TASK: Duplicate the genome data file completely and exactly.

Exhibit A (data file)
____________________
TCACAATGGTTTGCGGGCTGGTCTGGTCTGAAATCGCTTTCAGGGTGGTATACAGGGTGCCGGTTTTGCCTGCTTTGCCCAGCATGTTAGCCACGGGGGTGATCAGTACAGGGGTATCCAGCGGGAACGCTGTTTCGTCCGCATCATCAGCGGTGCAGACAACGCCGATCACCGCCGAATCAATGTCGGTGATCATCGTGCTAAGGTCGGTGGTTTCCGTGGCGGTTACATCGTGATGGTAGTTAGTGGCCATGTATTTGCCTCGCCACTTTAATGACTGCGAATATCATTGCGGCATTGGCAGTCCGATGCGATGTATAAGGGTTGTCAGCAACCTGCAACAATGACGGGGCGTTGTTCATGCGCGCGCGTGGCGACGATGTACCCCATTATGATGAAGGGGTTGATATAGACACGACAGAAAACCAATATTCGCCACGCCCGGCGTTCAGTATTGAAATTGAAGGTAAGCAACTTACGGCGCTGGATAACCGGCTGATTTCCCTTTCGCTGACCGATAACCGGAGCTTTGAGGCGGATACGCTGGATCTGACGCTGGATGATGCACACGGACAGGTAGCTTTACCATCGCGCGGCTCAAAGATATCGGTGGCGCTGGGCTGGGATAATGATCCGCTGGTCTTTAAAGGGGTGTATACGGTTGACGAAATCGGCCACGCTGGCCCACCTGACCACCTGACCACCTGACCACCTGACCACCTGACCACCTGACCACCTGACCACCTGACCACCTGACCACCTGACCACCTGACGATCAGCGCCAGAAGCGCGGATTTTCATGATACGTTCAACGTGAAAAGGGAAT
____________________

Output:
TCACAATGGTTTGCGGGCTGGTCTGGTCTGAAATCGCTTTCAGGGTGGTATACAGGGTGCCGGTTTTGCCTGCTTTGCCCAGCATGTTAGCCACGGGGGTGATCAGTACAGGGGTATCCAGCGGGAACGCTGTTTCGTCCGCATCATCAGCGGTGCAGACAACGCCGATCACCGCCGAATCAATGTCGGTGATCATCGTGCTAAGGTCGGTGGTTTCCGTGGCGGTTACATCGTGATGGTAGTTAGTGGCCATGTATTTGCCTCGCCACTTTAATGACTGCGAATATCATTGCGGCATTGGCAGTCCGATGCGATGTATAAGGGTTGTCAGCAACCTGCAACAATGACGGGGCGTTGTTCATGCGCGCGCGTGGCGACGATGTACCCCATTATGATGAAGGGGTTGATATAGACACGACAGAAAACCAATATTCGCCACGCCCGGCGTTCAGTATTGAAATTGAAGGTAAGCAACTTACGGCGCTGGATAACCGGCTGATTTCCCTTTCGCTGACCGATAACCGGAGCTTTGAGGCGGATACGCTGGATCTGACGCTGGATGATGCACACGGACAGGTAGCTTTACCATCGCGCGGCTCAAAGATATCGGTGGCGCTGGGCTGGGATAATGATCCGCTGGTCTTTAAAGGGGTGTATACGGTTGACGAAATCGGCCACGCTGGCCCACCTGACCACCTGACCACCTGACCACCTGACCACCTGACCACCTGACCACCTGACCACCTGACCACCTGACCACCTGACCACCTGACGATCAGCGCCAGAAGCGCGGATTTTCATGATACGTTCAACGTGAAAAGGGAAT